Robert Pinsky

III. Local Politics

And so the things the country wants to see
are like a nest made out of circumstance;
And when, as in the great old sermon “The Eagle
Stirreth Her Nest,” God like a nesting eagle
Pulls out a little of the plush around us
And lets the thorns of trial, and the bramble,
Stick through and scrape and threaten the fledgling soul,
We see that that construction of thorn and bramble
Is like a cage: the tight and sheltering cage
Of Law and circumstance, scraping through the plush
Like death—whenever the eagle stirreth her nest,
The body with its bony cage of law
And politics, the thorn of death and taxes.

You, rich in rhetoric and indignation,
The jailbird-lawyer of the Hunnewell School,
Come home from some small, wicked parliament
To elaborate a new theme: forceful topics
Touching the sheeplike, piggish ways of that tyrant
And sycophantic lout, the Majority.
The two lame cheers for democracy that I
Borrow and try to pass to you (“It is
The worst of all the forms of government,
Except for all the others”—Winston Churchill)
You brush aside: Political Science bores you,
You prefer the truth, and with a Jesuit firmness
Return to your slogan: “Voting is not fair.”

I have another saw that I can scrape
For you, out of the hoard of antique hardware,
Cliches and Great Ideas, quaintly-toothed
Black ironwork that we heap about our young:
Voting is one of the “necessary evils.”
Avoid all groups and institutions, they
Are necessary evils: necessary
Unto the general Happiness and Safety,
And evil because they are deficient in being.
Such is the hardware; and somewhere in between
The avoidance and the evil necessity
We each conclude a contract with the Beast.

America is, as Malcolm X once said,
A prison. And that the world and all its parts
Are also prisons (Chile, the Hunnewell School,
One’s own deficient being, each prison after
Its own degree and kind), does not diminish
Anything that he meant about his country:
When the Dan Ryan Expressway in Chicago
was flooded, “Black youths” who the paper said
Pillaged the stranded motorists like beached whales
Were rioting prisoners…a weight of lead
Sealed in their hearts was lighter for some minutes
Amid the riot.
                       Living inside a prison,
Within its many other prisons, what
Should one aspire to be? a kind of chaplain?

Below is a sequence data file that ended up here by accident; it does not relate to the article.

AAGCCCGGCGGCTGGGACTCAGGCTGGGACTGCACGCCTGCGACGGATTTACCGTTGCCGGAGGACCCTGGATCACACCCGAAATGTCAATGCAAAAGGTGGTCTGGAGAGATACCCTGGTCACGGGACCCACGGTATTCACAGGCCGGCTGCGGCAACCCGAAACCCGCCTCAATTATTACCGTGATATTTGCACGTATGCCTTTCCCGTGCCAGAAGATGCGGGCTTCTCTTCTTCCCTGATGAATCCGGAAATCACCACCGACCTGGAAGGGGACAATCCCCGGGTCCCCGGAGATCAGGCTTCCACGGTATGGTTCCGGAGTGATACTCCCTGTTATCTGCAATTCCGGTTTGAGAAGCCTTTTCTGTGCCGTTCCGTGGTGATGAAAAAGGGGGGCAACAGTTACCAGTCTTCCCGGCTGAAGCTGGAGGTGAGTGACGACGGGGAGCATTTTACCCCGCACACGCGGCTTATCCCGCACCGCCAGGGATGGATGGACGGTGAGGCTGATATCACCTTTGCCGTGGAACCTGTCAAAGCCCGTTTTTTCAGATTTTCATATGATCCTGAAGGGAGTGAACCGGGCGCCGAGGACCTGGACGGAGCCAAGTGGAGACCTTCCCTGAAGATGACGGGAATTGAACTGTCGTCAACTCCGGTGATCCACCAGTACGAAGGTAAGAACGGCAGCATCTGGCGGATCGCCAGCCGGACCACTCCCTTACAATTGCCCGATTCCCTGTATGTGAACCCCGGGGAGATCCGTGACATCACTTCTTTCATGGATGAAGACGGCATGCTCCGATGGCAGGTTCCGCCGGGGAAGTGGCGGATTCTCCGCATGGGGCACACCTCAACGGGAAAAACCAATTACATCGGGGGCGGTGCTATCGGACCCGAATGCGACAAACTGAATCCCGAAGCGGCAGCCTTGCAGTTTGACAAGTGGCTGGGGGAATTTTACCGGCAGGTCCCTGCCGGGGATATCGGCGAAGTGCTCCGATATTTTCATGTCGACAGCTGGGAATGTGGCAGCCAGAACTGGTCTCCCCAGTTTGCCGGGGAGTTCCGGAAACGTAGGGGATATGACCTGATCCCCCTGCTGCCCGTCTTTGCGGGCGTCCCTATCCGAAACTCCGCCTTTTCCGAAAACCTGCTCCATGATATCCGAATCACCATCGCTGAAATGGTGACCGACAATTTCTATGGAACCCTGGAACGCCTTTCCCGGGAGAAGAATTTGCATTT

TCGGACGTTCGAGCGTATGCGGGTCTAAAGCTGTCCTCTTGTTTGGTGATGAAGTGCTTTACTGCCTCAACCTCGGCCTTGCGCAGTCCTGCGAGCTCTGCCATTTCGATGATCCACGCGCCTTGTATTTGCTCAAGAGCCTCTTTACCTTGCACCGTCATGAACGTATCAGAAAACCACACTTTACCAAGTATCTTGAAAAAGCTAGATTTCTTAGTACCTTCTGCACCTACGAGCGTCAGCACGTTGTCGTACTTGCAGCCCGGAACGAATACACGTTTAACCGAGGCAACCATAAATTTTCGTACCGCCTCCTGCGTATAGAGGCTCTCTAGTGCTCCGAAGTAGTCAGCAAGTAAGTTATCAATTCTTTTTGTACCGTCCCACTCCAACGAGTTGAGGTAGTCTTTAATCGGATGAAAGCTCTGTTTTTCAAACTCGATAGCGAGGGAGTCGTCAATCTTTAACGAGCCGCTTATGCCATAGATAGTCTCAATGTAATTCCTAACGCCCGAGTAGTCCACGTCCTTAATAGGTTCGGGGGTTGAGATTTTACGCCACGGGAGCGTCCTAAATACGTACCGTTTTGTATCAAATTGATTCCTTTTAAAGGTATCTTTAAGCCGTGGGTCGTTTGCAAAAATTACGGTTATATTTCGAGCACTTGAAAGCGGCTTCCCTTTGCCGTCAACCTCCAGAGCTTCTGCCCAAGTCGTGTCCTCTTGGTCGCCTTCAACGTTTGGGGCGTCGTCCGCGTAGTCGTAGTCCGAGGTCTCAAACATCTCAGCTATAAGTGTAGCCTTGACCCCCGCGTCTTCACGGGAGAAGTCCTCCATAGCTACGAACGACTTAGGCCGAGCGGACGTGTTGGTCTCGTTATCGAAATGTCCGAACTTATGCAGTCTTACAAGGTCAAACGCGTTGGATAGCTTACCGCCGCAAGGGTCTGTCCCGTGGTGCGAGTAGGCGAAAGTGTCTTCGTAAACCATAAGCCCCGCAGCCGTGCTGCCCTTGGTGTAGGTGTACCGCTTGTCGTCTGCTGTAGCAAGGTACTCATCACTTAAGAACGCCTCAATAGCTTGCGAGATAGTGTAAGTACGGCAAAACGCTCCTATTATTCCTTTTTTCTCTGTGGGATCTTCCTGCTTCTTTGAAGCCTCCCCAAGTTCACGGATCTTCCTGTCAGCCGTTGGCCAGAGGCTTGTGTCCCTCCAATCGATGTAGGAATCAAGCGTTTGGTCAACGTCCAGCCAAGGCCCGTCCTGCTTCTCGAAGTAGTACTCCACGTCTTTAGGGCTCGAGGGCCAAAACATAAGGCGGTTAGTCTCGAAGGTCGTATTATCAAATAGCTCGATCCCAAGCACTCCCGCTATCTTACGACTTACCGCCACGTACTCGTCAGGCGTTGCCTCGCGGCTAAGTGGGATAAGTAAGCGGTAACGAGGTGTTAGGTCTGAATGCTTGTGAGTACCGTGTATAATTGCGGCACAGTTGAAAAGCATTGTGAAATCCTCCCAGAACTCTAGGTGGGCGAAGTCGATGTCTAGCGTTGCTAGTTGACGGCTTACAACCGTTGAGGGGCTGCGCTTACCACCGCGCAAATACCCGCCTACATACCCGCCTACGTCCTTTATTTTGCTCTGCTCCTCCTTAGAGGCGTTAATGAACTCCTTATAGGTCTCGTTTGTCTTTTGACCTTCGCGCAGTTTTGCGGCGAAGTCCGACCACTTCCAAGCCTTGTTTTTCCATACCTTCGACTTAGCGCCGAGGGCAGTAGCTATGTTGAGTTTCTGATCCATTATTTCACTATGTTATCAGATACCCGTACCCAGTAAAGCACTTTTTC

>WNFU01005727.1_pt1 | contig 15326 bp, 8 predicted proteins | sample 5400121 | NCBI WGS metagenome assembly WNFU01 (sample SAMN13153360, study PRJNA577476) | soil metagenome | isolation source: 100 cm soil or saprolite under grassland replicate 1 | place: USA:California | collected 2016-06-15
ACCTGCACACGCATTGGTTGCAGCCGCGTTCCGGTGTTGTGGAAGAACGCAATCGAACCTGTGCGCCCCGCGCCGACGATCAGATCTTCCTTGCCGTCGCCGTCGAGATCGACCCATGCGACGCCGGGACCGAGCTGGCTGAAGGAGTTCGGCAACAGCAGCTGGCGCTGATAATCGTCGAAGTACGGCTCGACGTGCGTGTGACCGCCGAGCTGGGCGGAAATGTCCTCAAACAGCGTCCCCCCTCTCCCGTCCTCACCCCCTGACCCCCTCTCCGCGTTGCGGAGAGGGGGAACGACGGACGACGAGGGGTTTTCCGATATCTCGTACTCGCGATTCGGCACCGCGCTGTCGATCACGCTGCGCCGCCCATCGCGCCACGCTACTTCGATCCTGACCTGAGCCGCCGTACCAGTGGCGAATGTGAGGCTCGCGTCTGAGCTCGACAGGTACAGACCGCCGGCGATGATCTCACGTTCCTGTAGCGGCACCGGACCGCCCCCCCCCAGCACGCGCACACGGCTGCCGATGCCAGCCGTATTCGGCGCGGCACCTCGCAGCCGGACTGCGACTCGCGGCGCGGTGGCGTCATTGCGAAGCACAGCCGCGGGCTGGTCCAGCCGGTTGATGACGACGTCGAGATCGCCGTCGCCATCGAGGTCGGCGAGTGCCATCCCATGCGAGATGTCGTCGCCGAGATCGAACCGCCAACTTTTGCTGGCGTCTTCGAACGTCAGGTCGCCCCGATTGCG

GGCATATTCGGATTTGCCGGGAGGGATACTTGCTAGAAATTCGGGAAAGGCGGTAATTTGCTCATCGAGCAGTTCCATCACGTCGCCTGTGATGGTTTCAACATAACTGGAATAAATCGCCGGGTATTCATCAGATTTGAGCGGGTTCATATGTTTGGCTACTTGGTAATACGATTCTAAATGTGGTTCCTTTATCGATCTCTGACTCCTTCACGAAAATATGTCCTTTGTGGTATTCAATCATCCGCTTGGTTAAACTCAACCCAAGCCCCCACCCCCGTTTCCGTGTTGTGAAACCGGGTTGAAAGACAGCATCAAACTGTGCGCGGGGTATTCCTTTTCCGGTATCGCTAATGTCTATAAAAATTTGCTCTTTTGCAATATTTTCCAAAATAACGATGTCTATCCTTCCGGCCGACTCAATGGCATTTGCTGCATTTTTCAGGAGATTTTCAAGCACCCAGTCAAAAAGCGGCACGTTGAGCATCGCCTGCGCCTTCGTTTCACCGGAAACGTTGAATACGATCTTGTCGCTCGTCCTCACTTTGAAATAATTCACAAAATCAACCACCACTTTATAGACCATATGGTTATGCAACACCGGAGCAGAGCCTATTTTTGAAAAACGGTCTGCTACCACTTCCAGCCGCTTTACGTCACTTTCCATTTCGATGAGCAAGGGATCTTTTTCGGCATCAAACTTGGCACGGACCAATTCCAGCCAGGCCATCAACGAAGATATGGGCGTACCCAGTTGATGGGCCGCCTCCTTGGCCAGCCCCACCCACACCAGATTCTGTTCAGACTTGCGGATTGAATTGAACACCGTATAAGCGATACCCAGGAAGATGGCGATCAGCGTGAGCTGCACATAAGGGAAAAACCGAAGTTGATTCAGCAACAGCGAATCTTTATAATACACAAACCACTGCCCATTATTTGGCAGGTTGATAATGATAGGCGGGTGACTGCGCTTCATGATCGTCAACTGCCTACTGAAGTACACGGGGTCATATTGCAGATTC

But chaplains, I have heard, are often powers,
Political, within their prisons, patrons
And mediators between the frightened groups:
Blue People, Gray People, and their constricting fears,
The mutual circumstance of ward and warder.

No kind of chaplain ever will mediate
Among the conquering, crazed immigrants
Of El Camino and the Bergen Mall,
The Jews who dream up the cowboy films, the Blacks
Who dream the music, the people who dream the cars
And ways of voting, The Japanese and Basques
Each claiming a special sense of humor, as do
Armenian photo-engravers, and the people
Who dream the saws: “You cannot let men live
Like pigs, and make them freemen, it is not safe,”
The people who dream up the new diseases
For use in warfare, the people who design
New shoes of pants, and sandwiches sumptuous
Beyond the dreams of innocent Europe: crazed
As carpet-bombing or the Berlin Airlift—
Crazed immigrants and prisoners, rioting
Or else, alone as in the secrecy
Of a narrow bunk or cell, whittling or painting
Some desperate weapon or crude work of art:
A spoon honed to a dagger or baubles,
A pistol molded from a cake of soap,
A fumbling poem or a lurid picture
Urgent and sentimental as a tattoo….
The Dorians, too, were conquering immigrants,
And hemmed in by their own anarchic spirits
And new peninsula, they too resorted
To invented institutions, and the vote,
With a spirit nearly comic, and in fear.

The plural-headed Empire, manifold
Beyond my outrage or my admiration,
Is like a prison which I leave to you
(And like a shelter)—where the people vote,
And where the threats of riot and oppression
Inspire the inmates as they whittle, scribble,
Jockey for places in the choir, or smile
Passing out books on weekdays.
                                                    On the radio,
The FM station that plays “All Country and Western”
Startled me, when I hit its button one day,
With a voice—inexplicable and earnest—
In Vietnamese or Chinese, lecturing
Or selling, or something someone wanted broadcast,
A paid political announcement, perhaps….
“All politics is local politics”
Said Mayor Daley (in pentameter):
And this then is the locus where we vote,
Prisonyard fulcrum of knowledge, fear and work—
Nest where an Eagle balances and screams,
The wild bird with its hardware in its claws.